It was a huge collection, comprising most of his brilliant works, like The Trial, The Castle, The Metamorphosis, Letter to my father, In the Penal Colony and some small fables.

I thoroughly enjoyed reading his works.

I felt like I could really picture the gloomy figure of Josef K, his travails, his jeremiads, the brutal indifference of Fraulein Bustner, The stratagems of Leni, the advocate and the corn merchant, the cunning of Freida, the sad lives of Olga and Amalia…. And the distant figure of Herr Klamm…

Josef K represents in a way the loner, caught in the landslide, facing an indifferent world, which is giving him the cold shoulder. He is at a loss, about everything. People are so indifferent, to the extent that he cannot distinguish them from crazy apparitions.

When Kafka writes about his relationship with his own father, I felt really disturbed. This man was so sensitive, even to the smallest details, and so discerning as well.

In the penal colony is sort of a crazy story. It’s sort of a parable touching the absurdities regarding crime and punishment.

I felt sorry for Gregor samsa and was on the verge of tears when I realized the betrayal of Grete.

Kafka was a genius. I love this man.

Charulata- Rabindra Nath Tagore

Charulata is a novella by the Great Rabindra Nath Tagore. It’s all about the love affair between a married woman, named as Charulata and her husband’s cousin, Amal. Charu, as she is affectionately called, married to Bhupati, a news paper owner, and Amal happens to live with his family, and an affair starts between them. Charu, smitten by the Intellect of Amal, unconsciously falls for him. This novella is all about the complications and problems that are supposed to be there in that kind of an affair.

This novella was published in 1901 as Nastanirh ( The broken nest) and was later made in to a movie by the legendary Satayajit Ray.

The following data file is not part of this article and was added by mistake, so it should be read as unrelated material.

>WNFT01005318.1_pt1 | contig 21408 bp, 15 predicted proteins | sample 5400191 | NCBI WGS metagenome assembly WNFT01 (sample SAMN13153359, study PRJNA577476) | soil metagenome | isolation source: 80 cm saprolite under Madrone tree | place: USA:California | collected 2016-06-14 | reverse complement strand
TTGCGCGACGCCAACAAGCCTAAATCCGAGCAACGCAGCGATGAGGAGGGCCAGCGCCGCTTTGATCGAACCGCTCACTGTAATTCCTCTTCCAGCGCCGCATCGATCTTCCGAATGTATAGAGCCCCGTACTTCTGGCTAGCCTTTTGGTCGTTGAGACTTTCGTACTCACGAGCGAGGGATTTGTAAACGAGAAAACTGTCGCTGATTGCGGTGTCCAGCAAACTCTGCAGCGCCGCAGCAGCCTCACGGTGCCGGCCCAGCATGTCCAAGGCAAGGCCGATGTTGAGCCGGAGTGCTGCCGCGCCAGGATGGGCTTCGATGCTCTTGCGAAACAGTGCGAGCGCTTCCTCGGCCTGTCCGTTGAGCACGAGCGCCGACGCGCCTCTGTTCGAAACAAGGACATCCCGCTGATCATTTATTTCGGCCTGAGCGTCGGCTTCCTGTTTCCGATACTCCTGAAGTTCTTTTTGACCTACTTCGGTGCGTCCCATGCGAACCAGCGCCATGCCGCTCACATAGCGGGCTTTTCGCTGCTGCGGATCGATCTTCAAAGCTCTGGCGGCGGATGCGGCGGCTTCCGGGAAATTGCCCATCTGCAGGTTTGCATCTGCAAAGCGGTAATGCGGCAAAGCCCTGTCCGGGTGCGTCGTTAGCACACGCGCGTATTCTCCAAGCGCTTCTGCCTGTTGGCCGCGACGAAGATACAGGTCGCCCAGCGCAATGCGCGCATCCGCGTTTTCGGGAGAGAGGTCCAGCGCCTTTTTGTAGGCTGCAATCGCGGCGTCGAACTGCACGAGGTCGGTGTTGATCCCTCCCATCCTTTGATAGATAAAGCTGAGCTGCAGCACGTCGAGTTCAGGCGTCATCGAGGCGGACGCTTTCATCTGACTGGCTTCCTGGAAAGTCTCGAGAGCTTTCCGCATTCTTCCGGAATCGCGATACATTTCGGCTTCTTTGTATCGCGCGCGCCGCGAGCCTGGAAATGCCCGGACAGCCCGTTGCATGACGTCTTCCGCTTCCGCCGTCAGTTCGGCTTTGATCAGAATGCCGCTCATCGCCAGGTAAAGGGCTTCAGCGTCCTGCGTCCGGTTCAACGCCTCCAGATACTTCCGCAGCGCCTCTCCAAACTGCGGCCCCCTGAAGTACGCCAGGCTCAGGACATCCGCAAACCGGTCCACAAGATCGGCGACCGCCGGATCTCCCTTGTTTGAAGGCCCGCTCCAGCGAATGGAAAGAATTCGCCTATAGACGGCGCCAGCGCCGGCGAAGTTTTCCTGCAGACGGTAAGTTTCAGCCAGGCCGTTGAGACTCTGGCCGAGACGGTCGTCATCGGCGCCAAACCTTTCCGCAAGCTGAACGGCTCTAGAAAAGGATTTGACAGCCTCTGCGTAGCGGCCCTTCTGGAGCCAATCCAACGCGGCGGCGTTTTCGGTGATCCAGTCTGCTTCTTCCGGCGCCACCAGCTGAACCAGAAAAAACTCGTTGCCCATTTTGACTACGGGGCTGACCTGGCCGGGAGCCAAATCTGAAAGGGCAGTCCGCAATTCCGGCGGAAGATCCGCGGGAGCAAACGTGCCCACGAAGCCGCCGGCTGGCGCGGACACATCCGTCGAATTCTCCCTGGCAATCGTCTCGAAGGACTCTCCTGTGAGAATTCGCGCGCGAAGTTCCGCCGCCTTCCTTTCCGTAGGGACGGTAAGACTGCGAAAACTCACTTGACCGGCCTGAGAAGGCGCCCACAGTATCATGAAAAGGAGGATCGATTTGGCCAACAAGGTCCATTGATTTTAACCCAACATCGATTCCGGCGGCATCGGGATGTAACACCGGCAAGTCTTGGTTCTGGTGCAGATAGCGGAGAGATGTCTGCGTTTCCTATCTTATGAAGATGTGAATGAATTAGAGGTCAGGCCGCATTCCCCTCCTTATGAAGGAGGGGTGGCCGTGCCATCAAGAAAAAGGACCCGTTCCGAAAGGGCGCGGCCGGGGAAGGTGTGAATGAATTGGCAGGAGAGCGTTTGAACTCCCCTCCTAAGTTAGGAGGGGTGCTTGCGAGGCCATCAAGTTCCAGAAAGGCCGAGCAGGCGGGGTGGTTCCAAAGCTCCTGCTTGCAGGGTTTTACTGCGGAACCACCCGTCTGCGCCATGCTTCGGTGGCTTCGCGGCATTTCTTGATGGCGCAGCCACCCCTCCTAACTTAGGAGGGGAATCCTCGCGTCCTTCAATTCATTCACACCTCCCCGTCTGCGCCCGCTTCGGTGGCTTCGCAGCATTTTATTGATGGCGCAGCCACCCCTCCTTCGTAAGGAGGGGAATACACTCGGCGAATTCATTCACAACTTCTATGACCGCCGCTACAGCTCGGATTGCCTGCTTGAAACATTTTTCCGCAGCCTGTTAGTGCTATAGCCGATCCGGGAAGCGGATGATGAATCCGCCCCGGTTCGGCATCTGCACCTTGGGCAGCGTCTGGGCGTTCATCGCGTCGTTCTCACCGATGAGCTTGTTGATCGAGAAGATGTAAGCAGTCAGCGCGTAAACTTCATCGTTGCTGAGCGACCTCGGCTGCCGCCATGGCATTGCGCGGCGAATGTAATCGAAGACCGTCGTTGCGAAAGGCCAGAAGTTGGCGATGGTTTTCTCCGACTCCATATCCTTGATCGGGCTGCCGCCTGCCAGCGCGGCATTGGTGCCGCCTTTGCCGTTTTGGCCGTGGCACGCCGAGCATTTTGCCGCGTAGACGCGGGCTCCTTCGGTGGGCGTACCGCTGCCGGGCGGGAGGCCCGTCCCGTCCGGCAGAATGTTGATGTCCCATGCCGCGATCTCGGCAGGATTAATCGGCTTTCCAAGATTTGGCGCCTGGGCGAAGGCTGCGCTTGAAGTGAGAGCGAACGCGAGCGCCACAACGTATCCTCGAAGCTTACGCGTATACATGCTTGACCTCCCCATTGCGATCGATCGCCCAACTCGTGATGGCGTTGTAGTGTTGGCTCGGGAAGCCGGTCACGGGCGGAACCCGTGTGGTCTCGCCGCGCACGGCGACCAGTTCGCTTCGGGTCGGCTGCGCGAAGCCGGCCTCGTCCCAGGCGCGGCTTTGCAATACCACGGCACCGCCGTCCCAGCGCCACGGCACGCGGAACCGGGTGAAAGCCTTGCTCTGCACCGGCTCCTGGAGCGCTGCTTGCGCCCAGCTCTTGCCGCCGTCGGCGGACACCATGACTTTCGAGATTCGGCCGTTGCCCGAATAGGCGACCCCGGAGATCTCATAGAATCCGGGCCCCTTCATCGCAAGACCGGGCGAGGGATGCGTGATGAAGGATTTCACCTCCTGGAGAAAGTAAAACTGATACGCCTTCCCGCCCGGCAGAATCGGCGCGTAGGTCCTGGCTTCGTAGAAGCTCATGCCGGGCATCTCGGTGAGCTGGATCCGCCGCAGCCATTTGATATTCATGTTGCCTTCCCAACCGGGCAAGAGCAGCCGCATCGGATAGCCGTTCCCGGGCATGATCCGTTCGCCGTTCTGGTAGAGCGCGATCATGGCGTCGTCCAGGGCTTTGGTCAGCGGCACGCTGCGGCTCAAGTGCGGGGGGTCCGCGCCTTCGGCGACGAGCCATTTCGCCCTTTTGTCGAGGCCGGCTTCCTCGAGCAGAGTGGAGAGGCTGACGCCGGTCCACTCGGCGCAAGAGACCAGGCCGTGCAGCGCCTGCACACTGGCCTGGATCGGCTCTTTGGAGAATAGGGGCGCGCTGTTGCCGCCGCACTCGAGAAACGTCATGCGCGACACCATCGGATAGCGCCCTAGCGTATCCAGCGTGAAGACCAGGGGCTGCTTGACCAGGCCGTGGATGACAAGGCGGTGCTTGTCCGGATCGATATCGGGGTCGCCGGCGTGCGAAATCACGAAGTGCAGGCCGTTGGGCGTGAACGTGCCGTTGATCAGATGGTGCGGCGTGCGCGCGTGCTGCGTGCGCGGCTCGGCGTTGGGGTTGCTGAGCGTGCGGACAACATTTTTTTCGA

A good read. A small, beautiful gem of a novel from Tagore.

On the Heights of Despair- E.M.Cioran

I closed my eyes after finishing this book and thought about the futility of life and surprisingly, a chain, a perceptible pattern of thoughts started to come out and torturing me, at the very instant.

After pondering about what Cioran says for some time, I resigned to (though with some melancholy) the thought of seeing the world as it really is.

This is a sad book, I am not denying it..

In a sense, it’s a really dangerous book and read it at your own risk.

Man’s fate- Andre Malraux

This novel is widely regarded as the magnum opus of Andre Malraux. It won the Prix Goncourt, as probably Malraux would have found some of his experiences (he was in China during those turbulent years) handy when writing it.

This novel is about human bonds, ideals, love, betrayal, hatred and everything. It primarily focuses on four young men- Kyo Gisors ( half French and Half Japanese, son of a well known Frenchman known as Mr.Gisors), Chen ( a fanatic who idealizes death), Katov, the Russian toughie, and the Belgian- Hemmelrich.

They have a plan – toppling the established order and bring revolution to China. But it fails, and Chen gets killed during a botched attempt to assassinate Chiang Kaishek .Kyo and others gets captured, and they eventually get killed or commit suicide.